Democrats and the White House Were Nearing an Agreement on Renter, Homeowner Assistance. Then Trump Tweeted.
President Donald Trump’s abrupt decision to cut off negotiations on a compromise stimulus bill until after the election has likely killed any chance that the White House and congressional Democrats will reach an agreement on federal assistance to renters and homeowners.
“Nancy Pelosi is asking for $2.4 Trillion Dollars to bailout poorly run, high crime, Democrat States, money that is in no way related to COVID-19,” tweeted Trump on Tuesday afternoon. “I have instructed my representatives to stop negotiating until after the election when, immediately after I win, we will pass a major Stimulus Bill that focuses on hardworking Americans and Small Business.”
The announcement comes just as a compromise between the White House and House Democrats on rent relief appeared to be in the cards.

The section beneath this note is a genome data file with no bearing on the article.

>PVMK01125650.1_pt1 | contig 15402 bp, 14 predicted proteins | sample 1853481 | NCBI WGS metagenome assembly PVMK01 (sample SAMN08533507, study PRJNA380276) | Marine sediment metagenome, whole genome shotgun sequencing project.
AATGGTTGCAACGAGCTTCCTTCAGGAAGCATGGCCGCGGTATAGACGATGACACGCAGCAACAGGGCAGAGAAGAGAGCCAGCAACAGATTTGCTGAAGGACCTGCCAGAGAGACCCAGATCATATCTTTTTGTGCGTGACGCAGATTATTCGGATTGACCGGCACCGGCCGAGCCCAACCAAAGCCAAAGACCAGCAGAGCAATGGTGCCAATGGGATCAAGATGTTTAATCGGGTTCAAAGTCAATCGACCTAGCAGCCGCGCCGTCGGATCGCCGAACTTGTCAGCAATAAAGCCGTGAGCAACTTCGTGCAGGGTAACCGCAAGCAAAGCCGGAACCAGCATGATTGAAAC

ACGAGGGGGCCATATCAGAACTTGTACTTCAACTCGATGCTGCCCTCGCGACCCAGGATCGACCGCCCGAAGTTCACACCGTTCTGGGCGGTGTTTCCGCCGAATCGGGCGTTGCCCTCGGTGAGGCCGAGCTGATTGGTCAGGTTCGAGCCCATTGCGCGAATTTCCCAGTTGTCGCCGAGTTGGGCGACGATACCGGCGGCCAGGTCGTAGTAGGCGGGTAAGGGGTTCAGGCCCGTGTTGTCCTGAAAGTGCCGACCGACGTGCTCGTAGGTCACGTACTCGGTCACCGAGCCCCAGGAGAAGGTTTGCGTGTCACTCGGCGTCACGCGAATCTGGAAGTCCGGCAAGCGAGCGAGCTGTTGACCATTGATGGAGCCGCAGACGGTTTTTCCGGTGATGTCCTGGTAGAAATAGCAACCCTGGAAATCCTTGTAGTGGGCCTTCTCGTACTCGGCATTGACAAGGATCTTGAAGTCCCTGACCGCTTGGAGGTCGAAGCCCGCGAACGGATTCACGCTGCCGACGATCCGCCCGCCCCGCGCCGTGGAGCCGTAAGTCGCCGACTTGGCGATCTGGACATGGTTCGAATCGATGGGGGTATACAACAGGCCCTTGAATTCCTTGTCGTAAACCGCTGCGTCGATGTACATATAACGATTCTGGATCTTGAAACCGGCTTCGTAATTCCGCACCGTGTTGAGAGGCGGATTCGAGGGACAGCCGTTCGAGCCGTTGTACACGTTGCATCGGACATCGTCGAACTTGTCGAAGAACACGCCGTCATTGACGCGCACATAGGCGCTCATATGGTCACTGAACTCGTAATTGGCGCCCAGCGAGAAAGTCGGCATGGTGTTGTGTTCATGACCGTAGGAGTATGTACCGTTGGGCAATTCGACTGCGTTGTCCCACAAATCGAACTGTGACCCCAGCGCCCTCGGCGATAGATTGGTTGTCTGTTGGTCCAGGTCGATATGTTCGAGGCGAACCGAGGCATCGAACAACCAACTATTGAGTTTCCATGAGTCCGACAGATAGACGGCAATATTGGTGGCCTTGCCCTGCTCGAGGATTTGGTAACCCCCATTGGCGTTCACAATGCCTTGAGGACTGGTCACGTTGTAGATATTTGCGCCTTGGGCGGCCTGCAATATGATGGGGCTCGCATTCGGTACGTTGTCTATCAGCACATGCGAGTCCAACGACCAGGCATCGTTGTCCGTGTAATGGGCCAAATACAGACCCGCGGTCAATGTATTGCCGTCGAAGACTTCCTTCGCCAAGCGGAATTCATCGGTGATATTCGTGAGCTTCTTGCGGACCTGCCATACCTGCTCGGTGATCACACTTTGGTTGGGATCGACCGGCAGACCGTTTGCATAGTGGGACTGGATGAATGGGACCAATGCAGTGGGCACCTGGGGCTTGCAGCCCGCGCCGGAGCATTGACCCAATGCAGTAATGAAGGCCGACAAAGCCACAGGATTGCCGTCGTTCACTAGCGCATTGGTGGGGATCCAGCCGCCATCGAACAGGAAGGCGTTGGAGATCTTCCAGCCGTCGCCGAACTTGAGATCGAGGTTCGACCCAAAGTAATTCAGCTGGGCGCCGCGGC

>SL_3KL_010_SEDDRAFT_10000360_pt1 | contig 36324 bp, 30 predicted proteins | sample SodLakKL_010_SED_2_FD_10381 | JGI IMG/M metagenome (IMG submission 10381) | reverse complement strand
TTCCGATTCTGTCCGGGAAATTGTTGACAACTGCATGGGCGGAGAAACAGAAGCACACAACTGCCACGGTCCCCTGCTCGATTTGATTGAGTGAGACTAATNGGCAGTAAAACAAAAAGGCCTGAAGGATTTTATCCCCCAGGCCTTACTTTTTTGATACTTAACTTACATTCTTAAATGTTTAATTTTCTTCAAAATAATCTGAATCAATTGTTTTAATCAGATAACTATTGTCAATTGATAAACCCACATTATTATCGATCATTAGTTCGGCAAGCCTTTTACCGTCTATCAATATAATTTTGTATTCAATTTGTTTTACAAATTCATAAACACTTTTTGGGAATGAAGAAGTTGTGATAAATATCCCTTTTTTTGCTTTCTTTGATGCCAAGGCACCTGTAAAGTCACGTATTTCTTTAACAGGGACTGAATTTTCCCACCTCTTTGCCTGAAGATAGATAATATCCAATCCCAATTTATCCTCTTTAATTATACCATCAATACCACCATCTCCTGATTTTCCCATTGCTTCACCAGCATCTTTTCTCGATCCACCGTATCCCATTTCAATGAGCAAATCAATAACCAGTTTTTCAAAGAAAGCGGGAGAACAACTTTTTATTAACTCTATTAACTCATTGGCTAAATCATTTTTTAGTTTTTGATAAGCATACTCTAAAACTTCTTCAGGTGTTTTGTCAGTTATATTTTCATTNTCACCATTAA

On Thursday, House Democrats passed a $2.2 trillion HEROES Act, which includes $50 billion for emergency rental assistance, and $21 billion in funding for states and territories to spend assisting homeowners.
Of that $50 billion in rental assistance, at least 40 percent would have to go to tenants making 30 percent or less of their area’s median income, and 70 percent of it would have to be spent on those making less than half their area’s median income. Tenants making up to 120 percent of area median income would be eligible for assistance.
These income restrictions are identical to those found in the enlarged $3.5 trillion HEROES Act back in May, which earmarked $175 billion to renter and homeowner assistance. The $71 billion in renter and homeowner assistance proposed by Democrats now is still too rich for many congressional Republicans but is much closer to the $60 billion that Treasury Secretary Steve Mnuchin said the White House could accept.
Senate Republicans did not include any funds for rent or mortgage relief in their latest, failed “skinny” stimulus. Sen. Pat Toomey (R–Penn.) told Reason last month that he opposed additional federal assistance to renters, saying “I think we have to ask ourselves how much expansion of the welfare state,
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